Investigation of the interphase between recycled aggregates and cementitious binding materials using integrated microstructural-nanomechanical-chemical characterization

Mahdieh Khedmati, Yong Rak Kim, Joseph A. Turner

Research output: Contribution to journalArticle

Abstract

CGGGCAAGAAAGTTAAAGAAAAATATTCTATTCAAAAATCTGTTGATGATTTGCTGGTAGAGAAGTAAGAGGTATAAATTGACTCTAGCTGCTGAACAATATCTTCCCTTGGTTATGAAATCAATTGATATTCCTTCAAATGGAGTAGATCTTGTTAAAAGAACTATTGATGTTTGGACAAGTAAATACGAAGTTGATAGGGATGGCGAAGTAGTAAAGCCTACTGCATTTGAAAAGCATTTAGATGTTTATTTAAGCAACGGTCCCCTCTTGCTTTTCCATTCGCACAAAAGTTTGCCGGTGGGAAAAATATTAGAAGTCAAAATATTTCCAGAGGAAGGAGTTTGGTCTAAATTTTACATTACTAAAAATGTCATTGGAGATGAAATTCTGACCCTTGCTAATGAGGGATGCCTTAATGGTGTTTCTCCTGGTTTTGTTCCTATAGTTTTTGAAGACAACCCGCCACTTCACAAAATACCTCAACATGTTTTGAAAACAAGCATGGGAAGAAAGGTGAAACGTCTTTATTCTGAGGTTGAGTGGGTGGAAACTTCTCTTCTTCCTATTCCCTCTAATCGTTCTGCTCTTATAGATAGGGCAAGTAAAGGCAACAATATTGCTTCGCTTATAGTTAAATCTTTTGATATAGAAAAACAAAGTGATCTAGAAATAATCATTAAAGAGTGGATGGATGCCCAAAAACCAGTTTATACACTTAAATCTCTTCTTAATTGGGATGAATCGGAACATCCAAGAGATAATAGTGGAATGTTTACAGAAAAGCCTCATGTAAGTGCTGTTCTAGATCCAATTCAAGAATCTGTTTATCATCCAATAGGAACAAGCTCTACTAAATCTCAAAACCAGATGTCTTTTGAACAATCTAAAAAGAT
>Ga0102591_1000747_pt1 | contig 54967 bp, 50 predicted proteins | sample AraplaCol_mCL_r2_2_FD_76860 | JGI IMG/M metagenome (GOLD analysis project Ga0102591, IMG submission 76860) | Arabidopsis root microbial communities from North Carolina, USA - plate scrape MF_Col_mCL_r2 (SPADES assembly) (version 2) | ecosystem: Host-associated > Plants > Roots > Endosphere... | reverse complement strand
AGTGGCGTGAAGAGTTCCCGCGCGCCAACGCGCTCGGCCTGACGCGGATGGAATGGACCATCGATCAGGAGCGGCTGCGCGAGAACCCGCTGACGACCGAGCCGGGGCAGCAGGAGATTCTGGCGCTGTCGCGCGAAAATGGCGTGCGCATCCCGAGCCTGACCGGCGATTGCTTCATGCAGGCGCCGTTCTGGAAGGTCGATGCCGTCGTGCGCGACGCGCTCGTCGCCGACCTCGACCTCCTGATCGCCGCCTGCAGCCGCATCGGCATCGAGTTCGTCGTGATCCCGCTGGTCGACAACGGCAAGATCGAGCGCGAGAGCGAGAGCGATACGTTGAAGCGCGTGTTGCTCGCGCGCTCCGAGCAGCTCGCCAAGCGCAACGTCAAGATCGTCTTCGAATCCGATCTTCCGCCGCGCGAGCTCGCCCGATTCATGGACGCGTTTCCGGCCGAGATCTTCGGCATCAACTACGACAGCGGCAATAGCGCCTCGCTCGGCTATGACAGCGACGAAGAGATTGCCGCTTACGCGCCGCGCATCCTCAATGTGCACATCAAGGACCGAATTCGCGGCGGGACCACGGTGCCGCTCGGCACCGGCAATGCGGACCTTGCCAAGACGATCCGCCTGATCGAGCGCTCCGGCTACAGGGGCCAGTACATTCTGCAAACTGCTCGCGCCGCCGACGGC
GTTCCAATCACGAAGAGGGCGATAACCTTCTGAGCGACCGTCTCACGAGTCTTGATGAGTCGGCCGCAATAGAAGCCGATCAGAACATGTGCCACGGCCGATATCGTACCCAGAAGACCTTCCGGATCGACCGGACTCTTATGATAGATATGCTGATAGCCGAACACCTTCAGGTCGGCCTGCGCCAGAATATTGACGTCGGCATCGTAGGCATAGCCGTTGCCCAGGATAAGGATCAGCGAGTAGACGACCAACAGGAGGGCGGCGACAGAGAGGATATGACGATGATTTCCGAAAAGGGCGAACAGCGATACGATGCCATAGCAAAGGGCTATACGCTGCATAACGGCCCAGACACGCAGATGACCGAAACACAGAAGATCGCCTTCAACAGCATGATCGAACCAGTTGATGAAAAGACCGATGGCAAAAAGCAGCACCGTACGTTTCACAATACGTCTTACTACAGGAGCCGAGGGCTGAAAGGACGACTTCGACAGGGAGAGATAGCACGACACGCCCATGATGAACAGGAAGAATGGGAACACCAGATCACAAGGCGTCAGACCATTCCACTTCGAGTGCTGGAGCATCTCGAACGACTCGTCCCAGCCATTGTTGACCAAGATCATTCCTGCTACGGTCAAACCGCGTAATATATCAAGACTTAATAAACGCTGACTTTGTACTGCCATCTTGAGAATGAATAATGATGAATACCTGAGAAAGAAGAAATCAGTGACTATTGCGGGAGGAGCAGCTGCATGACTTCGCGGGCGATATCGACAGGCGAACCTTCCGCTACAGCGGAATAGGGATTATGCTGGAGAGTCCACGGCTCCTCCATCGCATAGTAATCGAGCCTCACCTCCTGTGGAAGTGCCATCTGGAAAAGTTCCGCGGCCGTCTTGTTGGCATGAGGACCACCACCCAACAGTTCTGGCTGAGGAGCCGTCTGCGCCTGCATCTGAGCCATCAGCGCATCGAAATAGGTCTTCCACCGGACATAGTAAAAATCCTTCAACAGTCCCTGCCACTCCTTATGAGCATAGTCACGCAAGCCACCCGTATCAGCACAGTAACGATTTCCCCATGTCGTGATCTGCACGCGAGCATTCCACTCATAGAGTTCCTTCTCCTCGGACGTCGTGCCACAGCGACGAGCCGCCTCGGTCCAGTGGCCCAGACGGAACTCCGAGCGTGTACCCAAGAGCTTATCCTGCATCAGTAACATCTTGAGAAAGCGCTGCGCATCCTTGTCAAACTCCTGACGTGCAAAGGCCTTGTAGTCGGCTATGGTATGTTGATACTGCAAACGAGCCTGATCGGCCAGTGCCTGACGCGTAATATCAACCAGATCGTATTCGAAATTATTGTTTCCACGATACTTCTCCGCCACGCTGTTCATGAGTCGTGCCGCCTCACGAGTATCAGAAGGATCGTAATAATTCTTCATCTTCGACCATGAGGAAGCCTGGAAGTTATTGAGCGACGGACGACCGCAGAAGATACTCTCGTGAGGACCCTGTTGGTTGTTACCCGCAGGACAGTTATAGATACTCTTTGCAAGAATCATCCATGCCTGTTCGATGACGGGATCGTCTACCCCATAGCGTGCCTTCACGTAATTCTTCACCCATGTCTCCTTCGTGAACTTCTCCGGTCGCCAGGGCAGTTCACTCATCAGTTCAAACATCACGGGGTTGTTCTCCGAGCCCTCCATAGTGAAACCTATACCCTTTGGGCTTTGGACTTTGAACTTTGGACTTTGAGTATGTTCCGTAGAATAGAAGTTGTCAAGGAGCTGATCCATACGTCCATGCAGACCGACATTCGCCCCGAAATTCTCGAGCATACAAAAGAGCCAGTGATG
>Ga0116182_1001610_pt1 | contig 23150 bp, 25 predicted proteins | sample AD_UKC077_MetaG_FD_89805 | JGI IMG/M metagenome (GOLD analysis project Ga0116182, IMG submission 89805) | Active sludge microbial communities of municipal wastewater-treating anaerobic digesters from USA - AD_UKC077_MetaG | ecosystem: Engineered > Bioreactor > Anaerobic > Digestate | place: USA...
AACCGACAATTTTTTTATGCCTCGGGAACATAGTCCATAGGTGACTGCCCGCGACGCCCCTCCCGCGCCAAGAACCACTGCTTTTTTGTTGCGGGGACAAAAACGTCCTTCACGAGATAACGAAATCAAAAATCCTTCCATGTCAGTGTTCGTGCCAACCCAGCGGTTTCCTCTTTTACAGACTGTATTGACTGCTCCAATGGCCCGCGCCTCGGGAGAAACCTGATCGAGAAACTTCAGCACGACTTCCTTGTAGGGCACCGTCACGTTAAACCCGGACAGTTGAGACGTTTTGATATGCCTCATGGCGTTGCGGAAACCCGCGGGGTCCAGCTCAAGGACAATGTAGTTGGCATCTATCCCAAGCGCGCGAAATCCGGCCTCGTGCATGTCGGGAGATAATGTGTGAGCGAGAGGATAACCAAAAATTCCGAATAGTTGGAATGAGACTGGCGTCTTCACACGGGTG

The mixtures including crushed recycled aggregates have multiple complex aggregate/paste interphase regions compared to conventional concrete mixtures, which brings significant technical challenges in understanding and characterization of their properties. To gain a better understanding of such complex material organization, this study adopted multiscale experimental methods by using nanoindentation test-analysis, laser scanning microscopy, and energy dispersive spectroscopy. The multiscale methods were applied to two different composites in which the same recycled aggregates were mixed with two different cementitious binders: a fly ash-based geopolymer and conventional Portland cement. The test-analysis results demonstrate that, in cement concrete mixtures with recycled aggregates (CCRA), the pre-existing incomplete interphase within the recycled aggregares was observed, although new paste was relatively well-bonded to the old recycled aggregate paste by having an approximately 20-μm thick interfacial transition zone. In geopolymer concrete mixtures with recycled aggregates (GCRA), both the old and new interphase appeared dense. More interestingly, the pre-existing incomplete interphase within the recycled aggregates was filled in the GCRA, which was not the case observed from the CCRA. Further analysis using energy dispersive spectroscopy suggests that geopolymeric materials can reach the pre-existing incomplete interphase and create hydration-geopolymerization products that combine calcium-silicate-hydrate (C-S-H) and sodium aluminosilicate hydrate (N-A-S-H) gel. The resulting cementitious composite is expected to show enhanced mechanical properties owing to a better interphase region.